While enjoying a glass of delicious wine, have you ever thought about the way it travels to you? This cycle before a product gets to the consumer’s table is exactly what many producers find most challenging. “Brothers’ Cellar,” run by Guram and Giorgi Avkopashvili in Bolnisi, Georgia, has been producing natural Georgian wine since 2015. However, like other winemakers, the small family winery also faced problems with filtering, bottling, labelling and storing old wine.
Meanwhile, the Municipality of Bolnisi opened an Agro Centre as part of the “Mayors for Economic Growth” initiative under the EU4Business umbrella, which is helping improve the livelihoods of local residents by providing the practical tools and know-how to operate their business more effectively. Up-to-date packaging and labelling equipment that meets European standards is available at the Centre at affordable prices, supporting “Brothers’ Cellar” to market wine on the domestic market and export it in the future.
Responding to local needs and challenges
Bolnisi is a multiethnic, mostly rural municipality in Georgia, where 63% of a population is employed in agriculture. Despite available opportunities in the farm sector, local producers rarely managed to optimize production and maximize profits.
Adapted to challenges faced by local entrepreneurs, the Agro Centre now offers expertise and consulting in finance and accounting, as well as marketing and legal services in the Georgian, Armenian and Azerbaijani languages. Through the use of modern technology, producers benefit from refrigerating, labelling, wrapping, packaging, bottling and filtering services for different food products and wines at affordable prices.
“This is one of the best projects that has ever been implemented in Bolnisi,” says Guram Avkopashvili. “It has facilitated local people’s work and given them a chance to expand production. Up to 900 family wineries in the Bolnisi area will be able to use the services of the Agro Centre.”
Helping local wineries and farmers expand
Agro Centre’s activities are based on a Local Economic Development Plan defining the main economic priorities and goals put together by the Bolnisi Municipality when it joined on to the European Union’s “Mayors for Economic Growth” initiative and won the M4EG Call for Pioneer Projects with a budget of €380,000, €320,000 of which was EU support. The premises for the Agro Centre were built by the Bolnisi Municipality at its own cost.
“When the municipal authorities saw the EU’s support, they decided to construct a building,” notes Natalia Kakabadze, the M4EG project manager. “This is an example of how a small EU initiative can grow into something big.”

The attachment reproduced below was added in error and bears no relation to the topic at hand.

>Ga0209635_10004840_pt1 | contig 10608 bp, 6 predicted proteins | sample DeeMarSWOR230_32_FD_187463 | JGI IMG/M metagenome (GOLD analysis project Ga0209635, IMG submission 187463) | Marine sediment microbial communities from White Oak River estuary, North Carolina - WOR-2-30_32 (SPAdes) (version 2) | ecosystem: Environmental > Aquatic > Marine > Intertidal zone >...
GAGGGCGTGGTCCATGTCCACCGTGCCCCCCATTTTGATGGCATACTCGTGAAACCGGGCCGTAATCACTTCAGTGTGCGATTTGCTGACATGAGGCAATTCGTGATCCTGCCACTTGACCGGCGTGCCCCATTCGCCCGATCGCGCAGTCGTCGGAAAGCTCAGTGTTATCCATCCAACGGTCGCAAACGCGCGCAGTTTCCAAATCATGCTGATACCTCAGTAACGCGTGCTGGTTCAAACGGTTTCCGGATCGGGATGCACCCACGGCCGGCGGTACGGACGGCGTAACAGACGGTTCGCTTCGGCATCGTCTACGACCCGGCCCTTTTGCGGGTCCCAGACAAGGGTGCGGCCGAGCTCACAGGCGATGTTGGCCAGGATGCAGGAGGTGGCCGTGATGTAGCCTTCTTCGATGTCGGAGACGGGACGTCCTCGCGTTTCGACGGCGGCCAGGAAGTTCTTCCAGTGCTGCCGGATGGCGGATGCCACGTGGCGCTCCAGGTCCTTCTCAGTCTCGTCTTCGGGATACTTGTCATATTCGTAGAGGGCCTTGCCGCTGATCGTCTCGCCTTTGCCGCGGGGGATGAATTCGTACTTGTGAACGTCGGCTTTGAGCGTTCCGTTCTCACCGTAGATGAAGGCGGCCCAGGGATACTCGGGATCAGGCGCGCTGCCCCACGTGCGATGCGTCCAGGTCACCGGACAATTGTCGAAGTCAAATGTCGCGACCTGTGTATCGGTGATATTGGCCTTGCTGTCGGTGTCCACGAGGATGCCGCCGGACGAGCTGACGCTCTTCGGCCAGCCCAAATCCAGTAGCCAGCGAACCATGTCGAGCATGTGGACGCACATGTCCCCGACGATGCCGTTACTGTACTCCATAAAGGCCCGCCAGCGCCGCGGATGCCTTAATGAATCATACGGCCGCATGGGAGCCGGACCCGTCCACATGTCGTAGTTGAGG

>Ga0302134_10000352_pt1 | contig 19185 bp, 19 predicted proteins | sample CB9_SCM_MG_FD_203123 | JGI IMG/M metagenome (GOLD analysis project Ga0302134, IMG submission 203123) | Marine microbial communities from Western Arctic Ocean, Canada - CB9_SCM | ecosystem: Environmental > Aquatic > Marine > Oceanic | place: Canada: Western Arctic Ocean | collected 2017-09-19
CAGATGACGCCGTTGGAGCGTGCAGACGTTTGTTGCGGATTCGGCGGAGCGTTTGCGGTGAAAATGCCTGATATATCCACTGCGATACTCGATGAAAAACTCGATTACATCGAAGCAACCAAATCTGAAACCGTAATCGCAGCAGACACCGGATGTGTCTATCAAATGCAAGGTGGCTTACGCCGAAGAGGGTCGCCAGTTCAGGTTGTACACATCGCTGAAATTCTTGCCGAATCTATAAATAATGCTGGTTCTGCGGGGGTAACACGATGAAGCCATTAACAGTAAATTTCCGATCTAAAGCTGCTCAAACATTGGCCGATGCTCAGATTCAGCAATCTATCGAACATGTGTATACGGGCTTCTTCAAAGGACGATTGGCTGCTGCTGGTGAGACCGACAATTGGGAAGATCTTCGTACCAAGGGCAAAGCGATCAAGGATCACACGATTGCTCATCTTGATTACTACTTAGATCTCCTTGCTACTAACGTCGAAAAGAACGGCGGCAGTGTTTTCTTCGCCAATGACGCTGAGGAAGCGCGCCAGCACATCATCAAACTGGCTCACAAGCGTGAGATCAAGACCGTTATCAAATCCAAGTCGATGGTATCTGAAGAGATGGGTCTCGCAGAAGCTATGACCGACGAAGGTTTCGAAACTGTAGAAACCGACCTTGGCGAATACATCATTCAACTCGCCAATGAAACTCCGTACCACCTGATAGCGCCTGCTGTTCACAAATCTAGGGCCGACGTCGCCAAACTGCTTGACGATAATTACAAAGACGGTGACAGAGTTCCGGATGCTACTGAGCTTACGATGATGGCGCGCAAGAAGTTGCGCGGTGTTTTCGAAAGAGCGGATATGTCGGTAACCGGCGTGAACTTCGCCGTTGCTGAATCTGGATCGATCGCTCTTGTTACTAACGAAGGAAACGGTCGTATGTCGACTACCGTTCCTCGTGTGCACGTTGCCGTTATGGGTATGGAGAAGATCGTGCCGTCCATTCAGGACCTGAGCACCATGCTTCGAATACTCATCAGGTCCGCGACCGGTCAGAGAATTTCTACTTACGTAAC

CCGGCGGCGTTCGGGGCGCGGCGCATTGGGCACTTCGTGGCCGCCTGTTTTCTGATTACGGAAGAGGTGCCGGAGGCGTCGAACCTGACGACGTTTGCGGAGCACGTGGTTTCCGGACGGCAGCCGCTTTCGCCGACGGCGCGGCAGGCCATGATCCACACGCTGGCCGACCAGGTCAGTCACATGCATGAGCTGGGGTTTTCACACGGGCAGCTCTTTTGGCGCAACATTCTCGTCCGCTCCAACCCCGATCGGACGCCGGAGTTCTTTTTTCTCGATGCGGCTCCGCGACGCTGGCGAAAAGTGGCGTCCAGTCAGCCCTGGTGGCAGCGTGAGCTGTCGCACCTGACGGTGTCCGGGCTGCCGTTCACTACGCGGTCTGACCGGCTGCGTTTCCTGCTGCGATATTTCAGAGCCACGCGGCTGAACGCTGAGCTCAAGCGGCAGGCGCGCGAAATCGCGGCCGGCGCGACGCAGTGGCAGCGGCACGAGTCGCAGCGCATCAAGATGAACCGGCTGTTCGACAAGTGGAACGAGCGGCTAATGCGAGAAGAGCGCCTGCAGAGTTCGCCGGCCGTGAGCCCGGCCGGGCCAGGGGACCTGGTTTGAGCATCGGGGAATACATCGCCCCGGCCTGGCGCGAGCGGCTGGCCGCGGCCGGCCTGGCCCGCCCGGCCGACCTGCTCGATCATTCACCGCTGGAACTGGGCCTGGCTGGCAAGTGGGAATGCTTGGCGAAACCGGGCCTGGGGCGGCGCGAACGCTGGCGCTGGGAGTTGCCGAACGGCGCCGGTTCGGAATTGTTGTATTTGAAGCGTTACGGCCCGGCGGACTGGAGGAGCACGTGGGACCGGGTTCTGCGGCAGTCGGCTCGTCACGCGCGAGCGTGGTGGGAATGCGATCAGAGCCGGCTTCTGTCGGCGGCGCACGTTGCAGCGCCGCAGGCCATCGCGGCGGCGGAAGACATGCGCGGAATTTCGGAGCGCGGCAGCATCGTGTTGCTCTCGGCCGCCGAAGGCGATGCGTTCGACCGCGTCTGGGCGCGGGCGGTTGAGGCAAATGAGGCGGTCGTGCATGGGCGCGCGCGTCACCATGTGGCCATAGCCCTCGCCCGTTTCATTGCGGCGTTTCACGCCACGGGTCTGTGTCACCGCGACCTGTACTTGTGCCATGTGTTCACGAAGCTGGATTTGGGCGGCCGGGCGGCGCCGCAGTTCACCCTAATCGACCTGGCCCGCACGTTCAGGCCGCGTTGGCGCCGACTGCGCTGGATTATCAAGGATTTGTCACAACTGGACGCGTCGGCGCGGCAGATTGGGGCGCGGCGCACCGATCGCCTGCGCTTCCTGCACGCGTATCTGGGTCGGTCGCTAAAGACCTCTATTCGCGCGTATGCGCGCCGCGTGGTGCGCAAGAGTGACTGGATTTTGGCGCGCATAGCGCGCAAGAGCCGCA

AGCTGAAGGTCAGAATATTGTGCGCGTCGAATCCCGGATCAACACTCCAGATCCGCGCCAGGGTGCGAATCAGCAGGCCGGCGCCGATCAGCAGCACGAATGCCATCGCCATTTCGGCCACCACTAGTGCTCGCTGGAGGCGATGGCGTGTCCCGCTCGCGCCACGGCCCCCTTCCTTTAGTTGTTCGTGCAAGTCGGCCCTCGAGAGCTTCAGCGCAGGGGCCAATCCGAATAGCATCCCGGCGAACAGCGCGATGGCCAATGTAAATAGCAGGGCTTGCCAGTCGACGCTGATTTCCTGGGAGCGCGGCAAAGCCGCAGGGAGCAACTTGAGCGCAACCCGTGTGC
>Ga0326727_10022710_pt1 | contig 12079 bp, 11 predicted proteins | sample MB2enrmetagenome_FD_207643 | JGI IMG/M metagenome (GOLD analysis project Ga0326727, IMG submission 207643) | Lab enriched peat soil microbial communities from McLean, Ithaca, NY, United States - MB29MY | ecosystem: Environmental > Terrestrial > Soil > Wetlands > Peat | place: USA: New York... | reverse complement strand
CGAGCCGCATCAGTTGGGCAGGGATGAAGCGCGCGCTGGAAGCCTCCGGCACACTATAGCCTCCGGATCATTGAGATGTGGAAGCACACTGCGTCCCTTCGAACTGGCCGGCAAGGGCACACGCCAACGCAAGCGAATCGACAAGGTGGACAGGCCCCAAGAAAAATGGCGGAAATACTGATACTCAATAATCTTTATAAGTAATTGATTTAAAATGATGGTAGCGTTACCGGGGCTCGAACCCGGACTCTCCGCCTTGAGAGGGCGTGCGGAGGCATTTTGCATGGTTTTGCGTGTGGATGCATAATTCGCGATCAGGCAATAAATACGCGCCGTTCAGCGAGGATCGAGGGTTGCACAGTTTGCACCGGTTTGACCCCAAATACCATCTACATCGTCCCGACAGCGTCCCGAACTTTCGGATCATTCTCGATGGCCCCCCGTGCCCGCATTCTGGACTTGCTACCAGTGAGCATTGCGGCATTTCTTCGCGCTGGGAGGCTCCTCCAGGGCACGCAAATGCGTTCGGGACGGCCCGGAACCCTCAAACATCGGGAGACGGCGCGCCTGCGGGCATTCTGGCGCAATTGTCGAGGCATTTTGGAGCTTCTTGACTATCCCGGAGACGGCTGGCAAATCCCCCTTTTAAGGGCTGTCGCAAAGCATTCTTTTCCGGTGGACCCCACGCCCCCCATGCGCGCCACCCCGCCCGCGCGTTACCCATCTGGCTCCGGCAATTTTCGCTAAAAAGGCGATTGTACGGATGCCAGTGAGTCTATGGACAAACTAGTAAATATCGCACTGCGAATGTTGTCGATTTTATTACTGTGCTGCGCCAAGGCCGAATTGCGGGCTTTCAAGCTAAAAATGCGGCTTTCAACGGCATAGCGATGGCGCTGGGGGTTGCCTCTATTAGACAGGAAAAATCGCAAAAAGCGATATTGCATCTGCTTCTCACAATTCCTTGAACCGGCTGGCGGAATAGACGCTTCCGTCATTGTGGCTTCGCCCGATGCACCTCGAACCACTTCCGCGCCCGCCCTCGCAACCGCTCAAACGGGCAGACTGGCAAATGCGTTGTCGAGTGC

Through the study of the local market, its potential, and the needs of local producers and entrepreneurs, Bolnisi helped to identify three areas with a high potential for economic development: agriculture, winemaking and tourism. Farmers usually sold their produce for further processing, finding themselves at the very beginning of the local agricultural value chain. Now they can increase their technical understanding and knowledge about production standards and ensure high quality storage, packaging, distribution and marketing of their produce, boosting their income.
“At this point we needed to do some paperwork for our enterprise and we managed it with legal assistance from the Centre,” reports Meri Makharadze, founder of a cheese-making enterprise called Disveli that has been another beneficiary of the Agro Centre. The enterprise produces a variety of Georgian cheese from local milk and hopes to expand, for which it will also benefit from packaging services the Centre offers.
Tourism as a priority
In addition to winemaking and quality cheeses, Bolnisi offers many attractions to visitors, whether it’s Bolnisi Sioni, the oldest church in Georgia, dating from the 5th century, or the remnants of the region’s German community. As tourism is another priority for promotion, Bolnisi has invested in the renovation of the historic neighbourhood of Katharinenfeld, where 95 German families from Swabia founded a colony in the 19th century.
After improving the tourism infrastructure of one of the streets of Katharinenfeld, Stephania Street, by laying sidewalks and a road, installing streetlights to make the thoroughfare pedestrian-friendly, and putting up tourist signs, local residents were eager to turn their homes into guest houses, open markets and restaurants. A Katharinenfeld marketing strategy has also been developed to attract tourists to the municipality.
Once tourism infrastructure and locally-produced wines and farm products are at the necessary level of quality, Bolnisi will be ready to host an influx of visitors. This charming Georgian town can clearly offer a lot more to enjoy and discover.